The easiest way to avoid receiving any boot is to swap a less valuable property for a more valuable property. That way, you’ll be paying boot, rather than receiving it. Paying boot doesn’t trigger a taxable gain for you.

What Constitutes Like-Kind Property?

You can arrange for tax-free real property exchanges as long as the relinquished property (the property you give up in the exchange) and the replacement property (the property you receive in the exchange) are of a like kind. Under Internal Revenue Code Section 1031 and related guidance, “like-kind property” is liberally defined. For example, you can swap improved real estate for raw land, a strip center for an apartment building or a boat marina for a golf course.

But you can’t swap real property for personal property without triggering taxable gain, because real property and personal property aren’t considered like-kind. So, you can’t swap an apartment building for a cargo ship. You also can’t swap property held for personal use, such as your home or boat. Inventory, partnership interests and investment securities are also ineligible for like-kind exchanges. As a result, the vast majority of tax-free like-kind exchanges involve real property.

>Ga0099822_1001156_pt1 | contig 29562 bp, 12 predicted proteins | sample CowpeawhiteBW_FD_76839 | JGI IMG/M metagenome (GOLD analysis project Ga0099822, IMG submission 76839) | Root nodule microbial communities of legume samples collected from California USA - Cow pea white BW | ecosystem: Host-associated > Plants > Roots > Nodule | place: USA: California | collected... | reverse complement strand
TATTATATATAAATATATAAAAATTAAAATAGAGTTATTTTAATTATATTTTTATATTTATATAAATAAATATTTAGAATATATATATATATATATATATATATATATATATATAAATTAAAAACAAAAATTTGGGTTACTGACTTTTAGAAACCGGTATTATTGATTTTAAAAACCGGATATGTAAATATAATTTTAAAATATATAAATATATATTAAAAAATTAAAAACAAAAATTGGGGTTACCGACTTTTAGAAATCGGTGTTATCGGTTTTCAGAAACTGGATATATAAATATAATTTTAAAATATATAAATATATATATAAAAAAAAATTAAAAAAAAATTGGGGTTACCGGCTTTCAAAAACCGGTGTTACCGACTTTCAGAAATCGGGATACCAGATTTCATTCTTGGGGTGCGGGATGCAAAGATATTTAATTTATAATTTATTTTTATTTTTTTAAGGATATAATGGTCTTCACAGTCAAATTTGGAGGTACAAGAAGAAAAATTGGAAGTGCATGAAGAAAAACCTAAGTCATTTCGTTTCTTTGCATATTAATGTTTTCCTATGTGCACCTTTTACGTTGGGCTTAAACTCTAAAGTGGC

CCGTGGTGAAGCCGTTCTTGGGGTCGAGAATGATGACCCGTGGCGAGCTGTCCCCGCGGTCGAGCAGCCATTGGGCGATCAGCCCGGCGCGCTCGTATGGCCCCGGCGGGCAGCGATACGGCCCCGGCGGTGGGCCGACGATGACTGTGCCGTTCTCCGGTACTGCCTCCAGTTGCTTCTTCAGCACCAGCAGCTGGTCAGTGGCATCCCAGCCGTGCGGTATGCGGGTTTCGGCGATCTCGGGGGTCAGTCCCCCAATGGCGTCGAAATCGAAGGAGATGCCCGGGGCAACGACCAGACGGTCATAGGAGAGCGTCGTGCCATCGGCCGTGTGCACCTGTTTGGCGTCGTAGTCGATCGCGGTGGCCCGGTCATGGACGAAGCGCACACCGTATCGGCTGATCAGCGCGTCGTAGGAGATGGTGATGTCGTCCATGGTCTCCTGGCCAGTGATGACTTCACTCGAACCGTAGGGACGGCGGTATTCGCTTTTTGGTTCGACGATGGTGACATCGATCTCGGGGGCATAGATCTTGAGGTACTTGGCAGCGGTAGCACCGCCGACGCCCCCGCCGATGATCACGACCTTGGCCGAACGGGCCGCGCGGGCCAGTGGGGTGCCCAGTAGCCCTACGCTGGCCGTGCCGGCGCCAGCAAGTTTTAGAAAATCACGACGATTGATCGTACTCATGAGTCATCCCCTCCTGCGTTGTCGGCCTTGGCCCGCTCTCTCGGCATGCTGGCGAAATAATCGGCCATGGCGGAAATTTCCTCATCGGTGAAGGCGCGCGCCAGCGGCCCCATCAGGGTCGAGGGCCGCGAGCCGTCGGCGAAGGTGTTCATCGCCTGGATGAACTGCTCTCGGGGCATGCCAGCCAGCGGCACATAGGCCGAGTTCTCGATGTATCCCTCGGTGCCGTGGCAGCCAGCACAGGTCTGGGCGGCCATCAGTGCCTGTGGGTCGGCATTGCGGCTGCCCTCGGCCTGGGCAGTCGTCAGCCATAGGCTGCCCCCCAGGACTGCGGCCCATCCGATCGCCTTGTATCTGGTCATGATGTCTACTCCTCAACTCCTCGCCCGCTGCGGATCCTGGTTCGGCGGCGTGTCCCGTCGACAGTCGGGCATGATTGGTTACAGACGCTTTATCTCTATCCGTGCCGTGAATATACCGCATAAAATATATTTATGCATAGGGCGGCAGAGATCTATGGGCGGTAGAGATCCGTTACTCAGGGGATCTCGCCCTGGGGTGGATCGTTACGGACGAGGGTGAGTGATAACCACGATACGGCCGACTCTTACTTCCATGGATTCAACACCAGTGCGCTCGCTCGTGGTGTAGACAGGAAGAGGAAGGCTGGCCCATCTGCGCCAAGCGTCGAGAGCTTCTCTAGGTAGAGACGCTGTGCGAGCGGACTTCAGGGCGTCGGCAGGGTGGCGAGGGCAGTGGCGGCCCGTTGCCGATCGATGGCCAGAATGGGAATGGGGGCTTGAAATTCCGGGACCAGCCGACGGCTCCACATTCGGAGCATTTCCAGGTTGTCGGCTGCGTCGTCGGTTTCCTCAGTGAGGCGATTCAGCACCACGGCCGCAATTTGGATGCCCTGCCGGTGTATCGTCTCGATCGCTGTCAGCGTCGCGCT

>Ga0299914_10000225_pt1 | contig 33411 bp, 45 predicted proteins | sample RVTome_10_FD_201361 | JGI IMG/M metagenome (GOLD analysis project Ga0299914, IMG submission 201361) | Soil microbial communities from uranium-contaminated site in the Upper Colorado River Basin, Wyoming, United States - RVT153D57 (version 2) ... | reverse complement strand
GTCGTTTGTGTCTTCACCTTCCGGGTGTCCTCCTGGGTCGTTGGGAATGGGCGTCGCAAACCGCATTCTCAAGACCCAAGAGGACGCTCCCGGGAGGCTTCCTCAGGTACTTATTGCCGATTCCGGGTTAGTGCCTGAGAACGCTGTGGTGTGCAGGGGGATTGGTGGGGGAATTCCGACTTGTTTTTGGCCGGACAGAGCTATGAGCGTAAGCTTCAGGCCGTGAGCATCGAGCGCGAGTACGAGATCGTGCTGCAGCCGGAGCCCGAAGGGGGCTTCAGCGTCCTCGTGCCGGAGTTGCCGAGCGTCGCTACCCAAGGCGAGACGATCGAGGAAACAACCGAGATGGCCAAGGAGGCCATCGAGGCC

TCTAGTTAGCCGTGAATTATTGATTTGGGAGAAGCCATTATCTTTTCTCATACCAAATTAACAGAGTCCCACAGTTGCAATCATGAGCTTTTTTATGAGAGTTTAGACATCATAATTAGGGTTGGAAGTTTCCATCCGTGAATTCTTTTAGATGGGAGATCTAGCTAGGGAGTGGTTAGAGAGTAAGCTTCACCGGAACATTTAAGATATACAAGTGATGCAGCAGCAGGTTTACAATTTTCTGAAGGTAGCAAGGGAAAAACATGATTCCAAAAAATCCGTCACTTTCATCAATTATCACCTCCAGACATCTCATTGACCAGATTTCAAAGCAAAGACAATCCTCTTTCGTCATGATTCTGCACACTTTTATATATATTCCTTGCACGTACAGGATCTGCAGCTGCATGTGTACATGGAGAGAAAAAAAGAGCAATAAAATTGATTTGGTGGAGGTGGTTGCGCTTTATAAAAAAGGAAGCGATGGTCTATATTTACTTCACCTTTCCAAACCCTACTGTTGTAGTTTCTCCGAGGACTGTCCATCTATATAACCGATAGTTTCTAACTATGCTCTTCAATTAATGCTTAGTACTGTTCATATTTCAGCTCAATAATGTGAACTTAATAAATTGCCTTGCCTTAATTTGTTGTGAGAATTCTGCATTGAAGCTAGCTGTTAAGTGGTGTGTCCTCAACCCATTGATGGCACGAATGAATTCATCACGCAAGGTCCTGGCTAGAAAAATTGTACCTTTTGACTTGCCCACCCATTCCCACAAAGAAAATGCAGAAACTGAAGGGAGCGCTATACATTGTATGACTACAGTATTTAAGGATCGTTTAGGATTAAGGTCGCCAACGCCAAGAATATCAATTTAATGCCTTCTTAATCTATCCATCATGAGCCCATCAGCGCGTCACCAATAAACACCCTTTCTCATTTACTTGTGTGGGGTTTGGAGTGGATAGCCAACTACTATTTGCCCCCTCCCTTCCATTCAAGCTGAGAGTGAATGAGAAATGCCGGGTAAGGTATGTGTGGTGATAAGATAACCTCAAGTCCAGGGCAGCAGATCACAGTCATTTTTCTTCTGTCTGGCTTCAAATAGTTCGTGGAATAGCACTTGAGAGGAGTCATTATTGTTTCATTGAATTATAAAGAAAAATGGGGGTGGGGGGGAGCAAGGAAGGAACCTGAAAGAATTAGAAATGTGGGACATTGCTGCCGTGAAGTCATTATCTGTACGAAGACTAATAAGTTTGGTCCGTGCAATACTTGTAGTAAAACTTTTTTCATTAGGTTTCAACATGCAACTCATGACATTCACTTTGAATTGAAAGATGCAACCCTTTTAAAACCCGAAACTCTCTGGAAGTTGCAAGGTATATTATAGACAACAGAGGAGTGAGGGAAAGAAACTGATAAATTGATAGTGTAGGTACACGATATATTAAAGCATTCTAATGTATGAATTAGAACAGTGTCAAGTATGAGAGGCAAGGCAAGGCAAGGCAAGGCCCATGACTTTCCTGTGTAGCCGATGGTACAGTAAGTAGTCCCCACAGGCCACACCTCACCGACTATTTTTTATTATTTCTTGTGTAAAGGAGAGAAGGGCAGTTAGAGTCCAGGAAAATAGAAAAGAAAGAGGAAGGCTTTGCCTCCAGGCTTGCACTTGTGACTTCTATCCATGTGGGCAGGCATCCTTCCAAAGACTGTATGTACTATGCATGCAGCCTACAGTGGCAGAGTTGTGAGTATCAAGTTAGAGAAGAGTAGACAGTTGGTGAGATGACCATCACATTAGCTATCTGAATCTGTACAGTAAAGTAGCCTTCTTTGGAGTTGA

In 2002, the IRS clarified that even undivided fractional ownership interests in real estate (such as tenant-in-common ownership interests) can potentially qualify for like-kind exchanges. For example, if you sell an entire commercial building, you don’t need to receive an entire commercial building as the replacement property in order to complete your tax-free exchange. Instead, you could receive an undivided fractional ownership interest in a building as the replacement property.